The Washington Times Weekly - - Politics -

Has Amer­ica be­come hope­lessly tacky thanks to re­al­ity TV, celebrity gos­sip, baby dad­dies, tat­toos and trailer parks? Some­one has at last sounded a taste­ful alarm about a trend that has per­me­ated just about ev­ery­thing, in­clud­ing pol­i­tics.

“When Did White Trash Be­come the New Nor­mal?” asks a new book by Char­lotte Hays, di­rec­tor of cul­tural pro­grams for the con­ser­va­tive In­de­pen­dent Women’s Fo­rum and a po­lit­i­cal com­men­ta­tor for The Wall Street Jour­nal and The Weekly Stan­dard.

The genre is evolv­ing. “Old white trash” meant hav­ing a shot­gun wed­ding, Ms. Hays says. “New white trash” means wear­ing a de­signer bri­dal gown that doesn’t hide the baby bump. She is me­thod­i­cal in her book — from Reg­n­ery Pub­lish­ing, in­ci­den­tally — ex­am­in­ing white trash cui­sine, rau­cous man­ners and other in­di­ca­tors that the na­tion is in some sort of in­el­e­gant de­cline.

Ms. Hays points out that Thomas Jef­fer­son once wrote, “It is the man­ners and spirit of a peo­ple which pre­serve a repub­lic in vigour.”

Cen­turies later, it was re­al­ity TV tot Honey Boo­Boo who de­clared, “I wish I had an ex­tra fin­ger. Then I could grab more cheese balls.” Is the au­thor con­cerned for Amer­ica? “I am very wor­ried but it doesn’t have to be that way,” Ms. Hays tells The Belt­way. “At the end of the book I quote some­thing I heard all my life. It was from my grand­fa­ther’s beloved school­mas­ter, who said, ‘You can’t all be schol­ars but you can all be gen­tle­men.’ The only way we will slay the beast of White Trash as nor­mal is to re­cover the sense that char­ac­ter, in­clud­ing man­ners — be­ing a lady or gen­tle­man — is just as im­por­tant as any­thing we can achieve. And here’s the re­ally good news. That’s some­thing any­body can do.”

Why is that? Grass-roots folk have not for­got­ten Mr. Christie’s em­brace of Pres­i­dent Obama af­ter Hur­ri­cane Sandy. Tea party mem­bers also won­der whether Mr. Christie is re­ally a so­cial con­ser­va­tive, or if he com­pro­mised val­ues to win votes.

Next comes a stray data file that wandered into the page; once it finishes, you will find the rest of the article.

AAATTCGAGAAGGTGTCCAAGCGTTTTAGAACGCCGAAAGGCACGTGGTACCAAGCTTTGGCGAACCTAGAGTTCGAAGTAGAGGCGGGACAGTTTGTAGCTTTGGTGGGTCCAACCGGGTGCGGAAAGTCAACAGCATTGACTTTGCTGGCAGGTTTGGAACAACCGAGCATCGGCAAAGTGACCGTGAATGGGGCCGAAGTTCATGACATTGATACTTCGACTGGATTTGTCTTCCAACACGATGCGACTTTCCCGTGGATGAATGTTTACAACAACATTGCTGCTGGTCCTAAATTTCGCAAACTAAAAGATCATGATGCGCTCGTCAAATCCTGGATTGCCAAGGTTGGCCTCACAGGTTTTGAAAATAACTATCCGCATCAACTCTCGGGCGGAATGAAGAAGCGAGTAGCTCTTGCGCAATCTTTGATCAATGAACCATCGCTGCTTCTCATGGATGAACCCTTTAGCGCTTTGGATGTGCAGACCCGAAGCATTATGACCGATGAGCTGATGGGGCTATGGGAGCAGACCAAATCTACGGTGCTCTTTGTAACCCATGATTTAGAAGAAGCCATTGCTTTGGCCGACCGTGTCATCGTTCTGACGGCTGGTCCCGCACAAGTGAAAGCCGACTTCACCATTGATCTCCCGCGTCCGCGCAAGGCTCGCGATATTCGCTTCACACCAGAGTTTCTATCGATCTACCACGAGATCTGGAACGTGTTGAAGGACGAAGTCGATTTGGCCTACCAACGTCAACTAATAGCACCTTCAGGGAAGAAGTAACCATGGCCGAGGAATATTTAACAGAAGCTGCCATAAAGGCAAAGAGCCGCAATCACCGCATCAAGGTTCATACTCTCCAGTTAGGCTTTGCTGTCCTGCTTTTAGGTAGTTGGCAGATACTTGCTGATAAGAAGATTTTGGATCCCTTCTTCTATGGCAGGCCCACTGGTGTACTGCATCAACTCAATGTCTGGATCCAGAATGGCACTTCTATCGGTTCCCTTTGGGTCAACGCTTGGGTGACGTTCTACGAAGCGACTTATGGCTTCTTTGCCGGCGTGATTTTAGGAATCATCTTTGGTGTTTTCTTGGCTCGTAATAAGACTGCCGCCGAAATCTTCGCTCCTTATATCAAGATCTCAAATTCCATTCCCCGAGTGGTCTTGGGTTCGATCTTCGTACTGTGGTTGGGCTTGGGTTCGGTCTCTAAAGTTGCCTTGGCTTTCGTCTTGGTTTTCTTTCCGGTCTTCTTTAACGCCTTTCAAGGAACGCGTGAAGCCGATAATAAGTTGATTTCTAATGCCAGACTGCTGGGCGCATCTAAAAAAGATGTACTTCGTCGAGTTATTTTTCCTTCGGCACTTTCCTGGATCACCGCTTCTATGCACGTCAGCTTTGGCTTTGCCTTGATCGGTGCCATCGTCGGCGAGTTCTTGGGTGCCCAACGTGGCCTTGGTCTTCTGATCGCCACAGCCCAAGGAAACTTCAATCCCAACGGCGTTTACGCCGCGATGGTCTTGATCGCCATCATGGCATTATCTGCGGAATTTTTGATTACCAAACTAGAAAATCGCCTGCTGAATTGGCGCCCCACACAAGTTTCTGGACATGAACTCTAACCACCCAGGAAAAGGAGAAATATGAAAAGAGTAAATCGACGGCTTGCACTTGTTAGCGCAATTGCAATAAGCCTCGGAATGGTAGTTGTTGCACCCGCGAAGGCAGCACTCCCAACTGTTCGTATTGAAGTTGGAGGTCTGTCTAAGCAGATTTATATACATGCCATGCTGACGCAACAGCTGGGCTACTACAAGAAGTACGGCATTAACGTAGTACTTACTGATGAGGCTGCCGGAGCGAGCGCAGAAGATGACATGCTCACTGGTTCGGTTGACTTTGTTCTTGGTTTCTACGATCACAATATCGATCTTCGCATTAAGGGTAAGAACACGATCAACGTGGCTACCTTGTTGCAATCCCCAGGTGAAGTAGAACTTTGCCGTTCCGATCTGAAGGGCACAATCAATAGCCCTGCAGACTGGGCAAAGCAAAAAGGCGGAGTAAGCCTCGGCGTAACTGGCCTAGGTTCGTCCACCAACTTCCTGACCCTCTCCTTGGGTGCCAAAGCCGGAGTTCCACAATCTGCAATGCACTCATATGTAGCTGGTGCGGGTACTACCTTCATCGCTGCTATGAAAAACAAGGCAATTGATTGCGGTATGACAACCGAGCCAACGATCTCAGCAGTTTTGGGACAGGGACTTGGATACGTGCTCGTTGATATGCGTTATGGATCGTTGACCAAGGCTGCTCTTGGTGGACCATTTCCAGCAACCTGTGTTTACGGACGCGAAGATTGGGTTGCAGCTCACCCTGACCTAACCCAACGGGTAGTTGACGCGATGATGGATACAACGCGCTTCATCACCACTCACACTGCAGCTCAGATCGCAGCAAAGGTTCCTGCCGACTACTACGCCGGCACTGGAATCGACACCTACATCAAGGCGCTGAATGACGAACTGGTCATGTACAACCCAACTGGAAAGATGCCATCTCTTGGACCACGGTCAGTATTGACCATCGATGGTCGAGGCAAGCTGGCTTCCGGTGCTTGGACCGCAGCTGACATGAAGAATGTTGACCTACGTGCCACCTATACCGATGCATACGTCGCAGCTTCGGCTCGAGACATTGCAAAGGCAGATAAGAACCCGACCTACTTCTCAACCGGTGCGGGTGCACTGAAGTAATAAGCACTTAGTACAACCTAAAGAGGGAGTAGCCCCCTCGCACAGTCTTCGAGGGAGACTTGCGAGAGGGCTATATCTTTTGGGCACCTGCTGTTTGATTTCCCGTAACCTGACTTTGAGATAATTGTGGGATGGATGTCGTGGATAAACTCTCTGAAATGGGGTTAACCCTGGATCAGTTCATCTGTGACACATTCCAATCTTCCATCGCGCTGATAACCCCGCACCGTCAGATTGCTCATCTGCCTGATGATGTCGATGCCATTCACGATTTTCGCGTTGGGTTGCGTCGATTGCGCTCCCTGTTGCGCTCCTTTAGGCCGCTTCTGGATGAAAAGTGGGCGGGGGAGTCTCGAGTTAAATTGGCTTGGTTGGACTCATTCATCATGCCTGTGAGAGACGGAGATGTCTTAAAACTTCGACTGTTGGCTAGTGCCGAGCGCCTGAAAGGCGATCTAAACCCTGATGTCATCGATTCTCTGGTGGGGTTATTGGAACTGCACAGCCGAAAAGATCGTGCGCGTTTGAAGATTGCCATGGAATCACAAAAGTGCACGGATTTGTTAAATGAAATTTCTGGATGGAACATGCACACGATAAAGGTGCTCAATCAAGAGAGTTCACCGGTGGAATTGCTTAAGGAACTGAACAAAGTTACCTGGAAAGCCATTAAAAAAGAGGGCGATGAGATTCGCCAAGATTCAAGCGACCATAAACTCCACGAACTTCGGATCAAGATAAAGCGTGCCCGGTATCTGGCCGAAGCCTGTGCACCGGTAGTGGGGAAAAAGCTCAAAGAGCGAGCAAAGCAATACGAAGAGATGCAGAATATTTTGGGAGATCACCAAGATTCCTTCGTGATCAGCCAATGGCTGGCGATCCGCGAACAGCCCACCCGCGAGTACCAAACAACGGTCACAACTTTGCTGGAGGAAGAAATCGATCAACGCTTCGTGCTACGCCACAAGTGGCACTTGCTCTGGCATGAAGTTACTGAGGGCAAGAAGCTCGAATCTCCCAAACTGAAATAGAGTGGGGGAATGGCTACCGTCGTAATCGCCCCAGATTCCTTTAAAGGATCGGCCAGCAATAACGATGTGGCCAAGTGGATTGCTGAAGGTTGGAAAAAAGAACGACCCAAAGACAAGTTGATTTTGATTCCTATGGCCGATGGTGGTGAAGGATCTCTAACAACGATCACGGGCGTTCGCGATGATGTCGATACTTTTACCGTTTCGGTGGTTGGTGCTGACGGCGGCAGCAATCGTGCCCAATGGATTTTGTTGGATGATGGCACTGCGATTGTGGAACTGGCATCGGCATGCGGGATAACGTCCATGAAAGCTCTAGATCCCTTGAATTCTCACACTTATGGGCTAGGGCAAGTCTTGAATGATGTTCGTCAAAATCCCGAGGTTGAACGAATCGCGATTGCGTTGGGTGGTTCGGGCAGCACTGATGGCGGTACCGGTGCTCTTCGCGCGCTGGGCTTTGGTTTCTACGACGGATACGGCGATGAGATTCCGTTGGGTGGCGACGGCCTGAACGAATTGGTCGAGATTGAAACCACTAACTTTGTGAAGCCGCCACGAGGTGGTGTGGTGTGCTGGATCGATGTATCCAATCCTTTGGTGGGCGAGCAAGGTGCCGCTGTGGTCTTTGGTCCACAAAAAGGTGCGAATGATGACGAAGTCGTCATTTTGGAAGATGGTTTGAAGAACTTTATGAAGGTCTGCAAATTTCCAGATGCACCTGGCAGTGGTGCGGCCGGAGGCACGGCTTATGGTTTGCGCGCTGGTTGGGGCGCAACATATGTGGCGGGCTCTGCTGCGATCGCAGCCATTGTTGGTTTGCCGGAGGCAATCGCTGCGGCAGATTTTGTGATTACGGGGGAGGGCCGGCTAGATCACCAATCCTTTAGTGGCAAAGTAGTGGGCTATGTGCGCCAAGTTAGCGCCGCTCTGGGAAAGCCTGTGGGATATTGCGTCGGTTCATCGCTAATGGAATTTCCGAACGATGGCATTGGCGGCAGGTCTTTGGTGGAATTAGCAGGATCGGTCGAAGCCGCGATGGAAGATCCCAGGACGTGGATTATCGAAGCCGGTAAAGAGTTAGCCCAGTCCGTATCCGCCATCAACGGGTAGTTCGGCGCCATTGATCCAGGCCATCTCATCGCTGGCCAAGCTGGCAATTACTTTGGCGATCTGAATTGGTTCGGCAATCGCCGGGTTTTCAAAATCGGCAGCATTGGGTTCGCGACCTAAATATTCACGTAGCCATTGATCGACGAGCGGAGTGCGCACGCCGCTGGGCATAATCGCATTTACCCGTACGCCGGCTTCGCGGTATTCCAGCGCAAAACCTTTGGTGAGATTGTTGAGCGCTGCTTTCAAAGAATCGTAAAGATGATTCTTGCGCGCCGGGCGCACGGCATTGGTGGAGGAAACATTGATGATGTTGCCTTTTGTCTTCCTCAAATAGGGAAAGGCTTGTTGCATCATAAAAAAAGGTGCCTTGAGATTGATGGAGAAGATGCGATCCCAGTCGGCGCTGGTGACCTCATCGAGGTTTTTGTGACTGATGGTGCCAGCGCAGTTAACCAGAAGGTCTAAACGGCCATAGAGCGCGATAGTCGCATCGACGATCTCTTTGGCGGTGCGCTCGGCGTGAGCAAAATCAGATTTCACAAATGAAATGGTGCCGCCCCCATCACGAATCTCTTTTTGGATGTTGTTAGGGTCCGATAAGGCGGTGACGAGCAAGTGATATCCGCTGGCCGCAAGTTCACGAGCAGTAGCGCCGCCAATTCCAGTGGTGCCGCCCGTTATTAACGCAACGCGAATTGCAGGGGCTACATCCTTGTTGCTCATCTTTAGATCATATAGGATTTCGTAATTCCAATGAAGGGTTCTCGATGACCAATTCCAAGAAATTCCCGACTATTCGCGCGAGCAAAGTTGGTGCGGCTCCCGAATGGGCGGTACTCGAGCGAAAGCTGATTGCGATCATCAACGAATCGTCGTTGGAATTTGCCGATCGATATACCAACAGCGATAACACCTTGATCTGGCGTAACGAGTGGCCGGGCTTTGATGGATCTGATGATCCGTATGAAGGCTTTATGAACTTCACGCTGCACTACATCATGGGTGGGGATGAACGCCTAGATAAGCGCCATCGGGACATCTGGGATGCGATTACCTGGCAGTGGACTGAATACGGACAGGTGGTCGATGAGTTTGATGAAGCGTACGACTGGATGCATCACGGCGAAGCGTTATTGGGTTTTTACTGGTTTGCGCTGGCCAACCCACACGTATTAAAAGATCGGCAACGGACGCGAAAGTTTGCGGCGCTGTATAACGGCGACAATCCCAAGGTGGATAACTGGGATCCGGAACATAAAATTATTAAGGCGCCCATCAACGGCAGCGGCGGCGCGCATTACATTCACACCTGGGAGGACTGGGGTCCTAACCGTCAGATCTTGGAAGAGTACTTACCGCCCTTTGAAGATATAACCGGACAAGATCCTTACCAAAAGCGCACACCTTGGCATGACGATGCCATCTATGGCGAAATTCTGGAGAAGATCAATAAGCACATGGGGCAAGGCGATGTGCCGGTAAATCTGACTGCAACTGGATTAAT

“Some on the right just don’t like the can-do credo he es­pouses about mak­ing gov­ern­ment work even if it means work­ing with Democrats. In this sea­son of gov­ern­ment shut­downs, which he rightly op­posed, some see this as ev­i­dence of a lack of prin­ci­ple, not pragmatism,” points out Jonathan Tobin, a colum­nist for Com­men­tary mag­a­zine. “What they for­get is that Christie’s vaunted bi­par­ti­san­ship op­er­ated from a po­si­tion of strength in which he forced Democrats to op­er­ate within his frame of ref­er­ence of re­form.”

Mr. Tobin him­self won­ders whether Mr. Christie “iras­ci­ble tough-guy per­son­al­ity” will play on a na­tional stage. “If we’re look­ing for rea­sons why tea par­ty­ers can­not abide Christie, we have to come to grips with the fact that most of this is more about at­mo­spher­ics than ac­tual dis­agree­ments,” he ob­serves.

“This unique politi­cian may be a chance for Repub­li­cans to re­verse the lib­eral tide that Obama has been rid­ing the last sev­eral years. As of the mo­ment, that is just spec­u­la­tion. But one sus­pects that as we get closer to 2016, more con­ser­va­tives will come to the con­clu­sion that they much pre­fer deal­ing with his faults than con­tem­plat­ing eight years of a Hil­lary Clin­ton pres­i­dency,” he adds.

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